Awesome. Thank you so much, Brian. And that’s really exciting to see all of the stuff CFE is doing, so definitely check that out. So hi, everyone. I’m Mrina. I am a Developer Relations Manager at both TinyMCE the Husky mascot, and CKEditor, the raccoon mascot. And I’m here to talk about WYSIWYG and WYSIWYG editors. So the agenda today looks a little bit like this, let’s let’s define what it was even for those of you who are not aware of what this acronym is, I’ll talk to you a little bit non technically about what the history and origin is to keep it fun. And then let me give you some examples, some features of editors today. And then I’m going to walk you through a few case studies that we’ve done at bow tiny and CK, on how this actually is interesting and valuable for developers to learn about. And then finally, I’m going to talk to you about why it matters, whether it’s your front end developer, full stack developer, I’m going to tell you exactly why it matters to you to learn about WYSIWYG editors, and then I’m going to talk to you about what’s next with our editors specifically. And you know, we’ll open it up to some questions. And I’m sure Brian, and I will have a good chat about that after as well. So if all of that sounds good, I’ll get started. So WYSIWYG, let’s kind of start with the basics right WYSIWYG that stands for What You See Is What You Get. And it refers to a system in which content specifically, let’s say text and graphics, like images that you’re seeing on the screen can be edited in a form, like closely like a resembling appearance when it’s printed, like with a printer, or when it’s displayed in like your website. So or even the presentation, right, if you’re using Google Docs. Now, this kind of intuitive approach of exactly what you’re typing is what you get is very different from like a coding approach or a markup approach where you’re not sure what the outcome is, until after you’ve executed or rendered it. This is a cool image that I took from a recent trip of mine in Iceland. And you know, you can see that under the image, I’m giving it a caption saying this image is very pretty. And that’s kind of exactly if I wanted to maybe publish this onto a document or save it. My hope is the next time I pull this up, this is exactly what I would see. So that’s kind of it and why does this matter to you if it matters, because you probably are using WYSIWYG editor in your day to day life, in some form some manners, some fashion, right? If you’ve seen if you’ve used Shopify, which most of us have through online shopping, this kind of paragraph that you see over here, that is actually tiny MCE that you’re looking at, and that specific editor, so the thing that you used to put in your description, maybe if you’ve used Airbnb, maybe if you’ve used a WYSIWYG editor on, let’s say, LinkedIn, you know, MailChimp, there’s so many other examples, you’ve probably just come across a WYSIWYG editor that’s kind of embedded into a web application. And it’s really important because it kind of is the way you as a user and a creator, or your users, as a developer interact with your site, or your specific tool. So very important tool that often gets forgotten by a lot of developers, but I think is very interesting. So now let’s go back a little bit in history, right? The term this term WYSIWYG was actually coined in like the 1970s. And it kind of describes some of the earlier word processors that came about at that time. So before WYSIWYG, text editors were actually just limited to inserting plain text so there was no formatting the bold, italic, underline the thing that you say, see, on the leftmost side, it says Bravo editor, in bold and then center with like this heading one to like text, all of that did not exist. It was just plain simple text that you’d see. So the first was the wig editor. As you see the Bravo editor was developed in the early 1970s, by Xerox Alto system. So it actually allowed users to see sort of formatted text displayed in different fonts. There were margins in the pages and there were different sizes. And but some, but in the Bravo editor, the screen resolution didn’t exactly match the printer output, but at least you got a certain sense of like, this can be altered to close enough to what I see. And then in the 1980s and 90s, Microsoft and Apple came around with a tree UI or graphical user interface. And that kind of made WYSIWYG editors easier to use, because you had the ability to click buttons, and you had menu options and things like that. So after that, the adoption of WYSIWYG accelerated AP because, you know, the world wide web and the internet happened. And then you got this thing with HTML editors. So even like non technical people who are using CMS is could start publishing content online, using these early HTML editors. And that’s kind of like how WYSIWYG has kind of transformed over time. So what you think of as WYSIWYG rich text editor today is actually dates all the way back to 1970s. And has a long form history of just growing its knowledge. And the term was evoke has one more interesting piece of history. So there’s a comedian called Flip Wilson, who brought the saying what you see is what you’re gonna get. And she brought brought it to popularity in 1970s ish, with their drag persona, Geraldine Jones. So because of the Wilson the following decade, we saw a lot of timelines and a lot of things. And that you could say that a lot of people in the computing world, especially developers, used to listen to their music. And you know, when they started doing something with what they see is what they get, they kind of ended up naming that. And then it’s also said that there’s some there’s even like Larry Tesler, who invented I believe, copy paste. They also said something like what is what you see on the screen should be what you get when you print it. And given that and a number of other players, it seems like the term was eventually coined around what you see is what you get. And we never know exactly who coined the first term. You know, there’s different examples. Some say it’s like the founders of Bravo three with John Seybold. Some say it’s Larry Tesler. But we really never know who the true origin is. But it’s really cool to see like how almost a pop culture phenomenon ended up influencing this very popular term. And it has a lot of history.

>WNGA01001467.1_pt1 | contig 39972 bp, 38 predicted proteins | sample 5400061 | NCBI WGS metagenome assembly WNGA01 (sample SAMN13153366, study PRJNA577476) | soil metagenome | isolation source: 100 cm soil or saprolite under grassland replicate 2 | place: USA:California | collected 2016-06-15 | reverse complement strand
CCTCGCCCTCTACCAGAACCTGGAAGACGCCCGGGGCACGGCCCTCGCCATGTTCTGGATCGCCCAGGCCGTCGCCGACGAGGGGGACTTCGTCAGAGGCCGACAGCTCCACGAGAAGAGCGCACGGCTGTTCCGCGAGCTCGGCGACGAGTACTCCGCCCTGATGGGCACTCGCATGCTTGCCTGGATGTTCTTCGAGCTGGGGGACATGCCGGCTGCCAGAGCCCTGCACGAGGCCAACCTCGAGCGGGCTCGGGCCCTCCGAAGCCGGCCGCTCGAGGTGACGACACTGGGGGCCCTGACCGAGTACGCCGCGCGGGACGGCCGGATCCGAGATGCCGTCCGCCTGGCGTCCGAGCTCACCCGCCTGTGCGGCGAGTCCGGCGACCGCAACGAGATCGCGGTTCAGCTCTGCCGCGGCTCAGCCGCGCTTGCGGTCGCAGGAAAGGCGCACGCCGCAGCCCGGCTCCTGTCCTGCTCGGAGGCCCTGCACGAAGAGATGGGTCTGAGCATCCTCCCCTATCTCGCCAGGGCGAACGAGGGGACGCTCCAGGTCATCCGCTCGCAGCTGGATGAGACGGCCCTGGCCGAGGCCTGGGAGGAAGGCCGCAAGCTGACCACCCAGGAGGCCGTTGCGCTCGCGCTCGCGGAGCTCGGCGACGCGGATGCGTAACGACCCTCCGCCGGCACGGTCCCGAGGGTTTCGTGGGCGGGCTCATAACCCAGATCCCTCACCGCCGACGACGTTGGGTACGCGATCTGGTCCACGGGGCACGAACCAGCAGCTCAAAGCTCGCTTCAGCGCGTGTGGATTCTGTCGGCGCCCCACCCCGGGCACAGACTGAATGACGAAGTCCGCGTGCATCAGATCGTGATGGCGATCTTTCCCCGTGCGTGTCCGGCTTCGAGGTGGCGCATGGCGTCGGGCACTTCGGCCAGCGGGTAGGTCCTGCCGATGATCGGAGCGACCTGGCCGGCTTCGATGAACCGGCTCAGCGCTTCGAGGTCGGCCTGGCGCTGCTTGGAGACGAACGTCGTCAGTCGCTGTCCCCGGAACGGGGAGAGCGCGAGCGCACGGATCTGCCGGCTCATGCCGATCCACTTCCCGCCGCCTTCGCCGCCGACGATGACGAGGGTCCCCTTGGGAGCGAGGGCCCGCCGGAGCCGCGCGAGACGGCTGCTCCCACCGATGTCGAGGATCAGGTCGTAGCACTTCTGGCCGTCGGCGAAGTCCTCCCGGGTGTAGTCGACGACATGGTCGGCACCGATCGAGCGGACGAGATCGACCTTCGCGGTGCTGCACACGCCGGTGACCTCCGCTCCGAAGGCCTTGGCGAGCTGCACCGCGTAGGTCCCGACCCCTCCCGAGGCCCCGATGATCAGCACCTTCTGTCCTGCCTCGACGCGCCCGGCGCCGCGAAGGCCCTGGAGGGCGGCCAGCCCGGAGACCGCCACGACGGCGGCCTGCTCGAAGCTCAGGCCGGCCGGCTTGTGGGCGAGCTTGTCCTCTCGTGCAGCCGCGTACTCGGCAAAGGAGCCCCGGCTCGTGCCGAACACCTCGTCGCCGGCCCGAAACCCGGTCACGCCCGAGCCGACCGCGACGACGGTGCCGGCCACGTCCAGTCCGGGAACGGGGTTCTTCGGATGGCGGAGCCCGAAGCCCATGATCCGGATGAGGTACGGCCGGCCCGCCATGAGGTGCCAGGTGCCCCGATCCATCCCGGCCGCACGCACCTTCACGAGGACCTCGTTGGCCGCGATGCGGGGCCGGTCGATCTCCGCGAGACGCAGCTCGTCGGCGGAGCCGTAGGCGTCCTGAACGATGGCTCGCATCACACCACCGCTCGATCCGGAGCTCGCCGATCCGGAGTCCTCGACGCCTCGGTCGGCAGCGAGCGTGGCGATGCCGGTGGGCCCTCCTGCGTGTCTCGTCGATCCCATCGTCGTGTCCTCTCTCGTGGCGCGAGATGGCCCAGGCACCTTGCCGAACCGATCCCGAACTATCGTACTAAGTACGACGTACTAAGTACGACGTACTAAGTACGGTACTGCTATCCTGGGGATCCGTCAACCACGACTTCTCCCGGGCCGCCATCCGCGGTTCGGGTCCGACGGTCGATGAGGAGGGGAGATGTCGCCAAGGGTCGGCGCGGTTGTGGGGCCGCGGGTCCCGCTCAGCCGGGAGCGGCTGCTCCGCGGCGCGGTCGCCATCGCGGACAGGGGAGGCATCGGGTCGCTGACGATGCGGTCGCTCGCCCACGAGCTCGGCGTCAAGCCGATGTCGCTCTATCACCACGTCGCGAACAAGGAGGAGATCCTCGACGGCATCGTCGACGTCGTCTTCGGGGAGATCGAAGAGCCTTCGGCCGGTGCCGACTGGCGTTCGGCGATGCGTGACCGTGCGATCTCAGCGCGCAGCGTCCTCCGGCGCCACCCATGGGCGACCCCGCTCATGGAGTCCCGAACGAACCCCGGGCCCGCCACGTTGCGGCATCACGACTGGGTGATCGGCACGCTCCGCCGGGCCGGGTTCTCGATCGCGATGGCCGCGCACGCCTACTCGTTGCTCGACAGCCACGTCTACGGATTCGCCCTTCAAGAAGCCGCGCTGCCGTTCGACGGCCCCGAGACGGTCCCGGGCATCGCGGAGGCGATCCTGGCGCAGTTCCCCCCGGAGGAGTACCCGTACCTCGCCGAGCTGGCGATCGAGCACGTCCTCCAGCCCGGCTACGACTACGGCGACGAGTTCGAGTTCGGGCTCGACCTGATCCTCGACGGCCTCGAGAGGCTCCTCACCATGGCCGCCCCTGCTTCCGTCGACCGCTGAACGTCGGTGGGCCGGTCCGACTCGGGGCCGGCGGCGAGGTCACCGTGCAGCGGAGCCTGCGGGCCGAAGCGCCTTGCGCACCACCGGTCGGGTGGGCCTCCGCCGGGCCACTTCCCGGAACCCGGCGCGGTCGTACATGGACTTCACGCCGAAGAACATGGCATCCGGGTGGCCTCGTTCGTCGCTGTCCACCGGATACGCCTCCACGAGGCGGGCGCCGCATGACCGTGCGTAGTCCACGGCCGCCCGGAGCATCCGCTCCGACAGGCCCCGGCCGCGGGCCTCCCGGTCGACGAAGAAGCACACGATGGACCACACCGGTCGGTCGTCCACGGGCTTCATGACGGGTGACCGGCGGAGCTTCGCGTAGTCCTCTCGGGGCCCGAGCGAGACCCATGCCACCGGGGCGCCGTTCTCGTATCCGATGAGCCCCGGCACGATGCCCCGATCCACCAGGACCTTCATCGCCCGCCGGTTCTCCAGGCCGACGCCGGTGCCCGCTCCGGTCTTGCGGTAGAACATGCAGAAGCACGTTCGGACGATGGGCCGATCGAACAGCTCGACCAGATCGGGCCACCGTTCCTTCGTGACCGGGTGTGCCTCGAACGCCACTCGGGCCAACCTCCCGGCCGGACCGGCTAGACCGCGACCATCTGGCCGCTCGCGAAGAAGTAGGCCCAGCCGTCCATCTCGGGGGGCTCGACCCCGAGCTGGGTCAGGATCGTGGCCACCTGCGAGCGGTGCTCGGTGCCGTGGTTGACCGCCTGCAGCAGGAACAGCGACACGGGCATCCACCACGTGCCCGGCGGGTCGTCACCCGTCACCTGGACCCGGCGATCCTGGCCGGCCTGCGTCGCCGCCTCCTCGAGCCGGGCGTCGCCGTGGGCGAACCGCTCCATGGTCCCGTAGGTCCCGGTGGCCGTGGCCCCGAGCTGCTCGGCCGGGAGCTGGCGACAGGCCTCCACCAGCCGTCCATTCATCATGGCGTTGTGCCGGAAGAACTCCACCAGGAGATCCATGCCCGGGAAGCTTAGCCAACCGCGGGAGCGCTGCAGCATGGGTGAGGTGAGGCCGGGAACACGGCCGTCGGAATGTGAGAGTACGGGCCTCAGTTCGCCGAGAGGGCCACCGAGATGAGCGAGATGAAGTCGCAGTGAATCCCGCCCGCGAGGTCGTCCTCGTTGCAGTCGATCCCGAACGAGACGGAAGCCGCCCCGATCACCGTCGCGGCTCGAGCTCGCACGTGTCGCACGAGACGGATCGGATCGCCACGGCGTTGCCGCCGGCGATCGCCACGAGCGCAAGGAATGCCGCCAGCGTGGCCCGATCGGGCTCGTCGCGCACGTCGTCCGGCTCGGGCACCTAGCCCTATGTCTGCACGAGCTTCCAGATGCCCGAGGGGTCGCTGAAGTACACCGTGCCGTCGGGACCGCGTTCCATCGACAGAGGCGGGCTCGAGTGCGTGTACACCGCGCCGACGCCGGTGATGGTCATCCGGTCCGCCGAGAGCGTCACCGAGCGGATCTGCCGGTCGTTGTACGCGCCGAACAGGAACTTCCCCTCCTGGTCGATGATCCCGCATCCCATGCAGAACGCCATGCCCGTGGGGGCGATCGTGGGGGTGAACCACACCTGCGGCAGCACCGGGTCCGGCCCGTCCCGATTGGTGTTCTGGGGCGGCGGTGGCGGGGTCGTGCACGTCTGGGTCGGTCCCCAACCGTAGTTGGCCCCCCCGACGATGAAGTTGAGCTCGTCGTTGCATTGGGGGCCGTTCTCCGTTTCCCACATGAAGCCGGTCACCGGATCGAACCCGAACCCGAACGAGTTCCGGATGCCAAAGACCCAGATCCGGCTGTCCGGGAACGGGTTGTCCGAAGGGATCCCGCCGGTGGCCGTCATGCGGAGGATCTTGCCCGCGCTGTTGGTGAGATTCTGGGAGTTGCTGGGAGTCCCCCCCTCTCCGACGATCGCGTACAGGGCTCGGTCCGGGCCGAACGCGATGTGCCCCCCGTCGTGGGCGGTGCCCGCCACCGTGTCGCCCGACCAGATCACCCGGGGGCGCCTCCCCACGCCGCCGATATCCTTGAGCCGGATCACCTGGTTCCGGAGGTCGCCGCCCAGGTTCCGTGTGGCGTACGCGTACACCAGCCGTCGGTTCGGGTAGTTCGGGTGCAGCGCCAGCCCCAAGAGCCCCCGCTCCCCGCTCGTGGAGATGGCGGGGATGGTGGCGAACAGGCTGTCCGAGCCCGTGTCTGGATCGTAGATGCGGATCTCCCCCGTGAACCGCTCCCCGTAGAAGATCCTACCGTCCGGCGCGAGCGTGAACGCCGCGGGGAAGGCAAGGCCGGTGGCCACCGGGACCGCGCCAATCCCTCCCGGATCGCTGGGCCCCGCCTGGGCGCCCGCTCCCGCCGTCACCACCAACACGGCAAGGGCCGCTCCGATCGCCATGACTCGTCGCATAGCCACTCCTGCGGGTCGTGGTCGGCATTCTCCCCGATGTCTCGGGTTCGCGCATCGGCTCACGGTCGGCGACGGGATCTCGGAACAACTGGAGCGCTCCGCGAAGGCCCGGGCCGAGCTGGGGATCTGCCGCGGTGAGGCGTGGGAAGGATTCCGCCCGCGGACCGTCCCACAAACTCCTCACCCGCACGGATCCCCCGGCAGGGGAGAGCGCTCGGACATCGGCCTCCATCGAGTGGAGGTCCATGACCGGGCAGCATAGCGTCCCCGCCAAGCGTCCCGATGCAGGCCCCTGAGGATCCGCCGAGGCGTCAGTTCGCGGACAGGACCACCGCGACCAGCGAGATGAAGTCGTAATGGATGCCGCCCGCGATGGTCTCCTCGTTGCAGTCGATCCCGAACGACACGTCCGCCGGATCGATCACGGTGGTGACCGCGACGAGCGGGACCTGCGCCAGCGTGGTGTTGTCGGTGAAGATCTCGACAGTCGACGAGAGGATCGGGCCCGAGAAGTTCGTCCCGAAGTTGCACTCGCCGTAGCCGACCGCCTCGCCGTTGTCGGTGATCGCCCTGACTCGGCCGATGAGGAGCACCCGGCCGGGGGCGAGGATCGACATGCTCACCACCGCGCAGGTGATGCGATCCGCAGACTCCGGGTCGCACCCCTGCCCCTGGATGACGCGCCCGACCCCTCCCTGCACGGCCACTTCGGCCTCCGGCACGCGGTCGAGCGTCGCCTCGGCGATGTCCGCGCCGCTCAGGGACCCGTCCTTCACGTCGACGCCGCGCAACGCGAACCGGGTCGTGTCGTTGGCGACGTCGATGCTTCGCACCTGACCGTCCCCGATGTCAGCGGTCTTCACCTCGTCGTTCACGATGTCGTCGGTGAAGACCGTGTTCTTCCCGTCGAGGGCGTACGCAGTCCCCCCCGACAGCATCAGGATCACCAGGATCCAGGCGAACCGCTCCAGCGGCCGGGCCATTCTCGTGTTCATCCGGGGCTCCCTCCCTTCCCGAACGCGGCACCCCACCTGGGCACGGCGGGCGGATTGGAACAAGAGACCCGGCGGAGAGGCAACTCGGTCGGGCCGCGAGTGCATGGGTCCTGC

Mrina Sugosh 12:41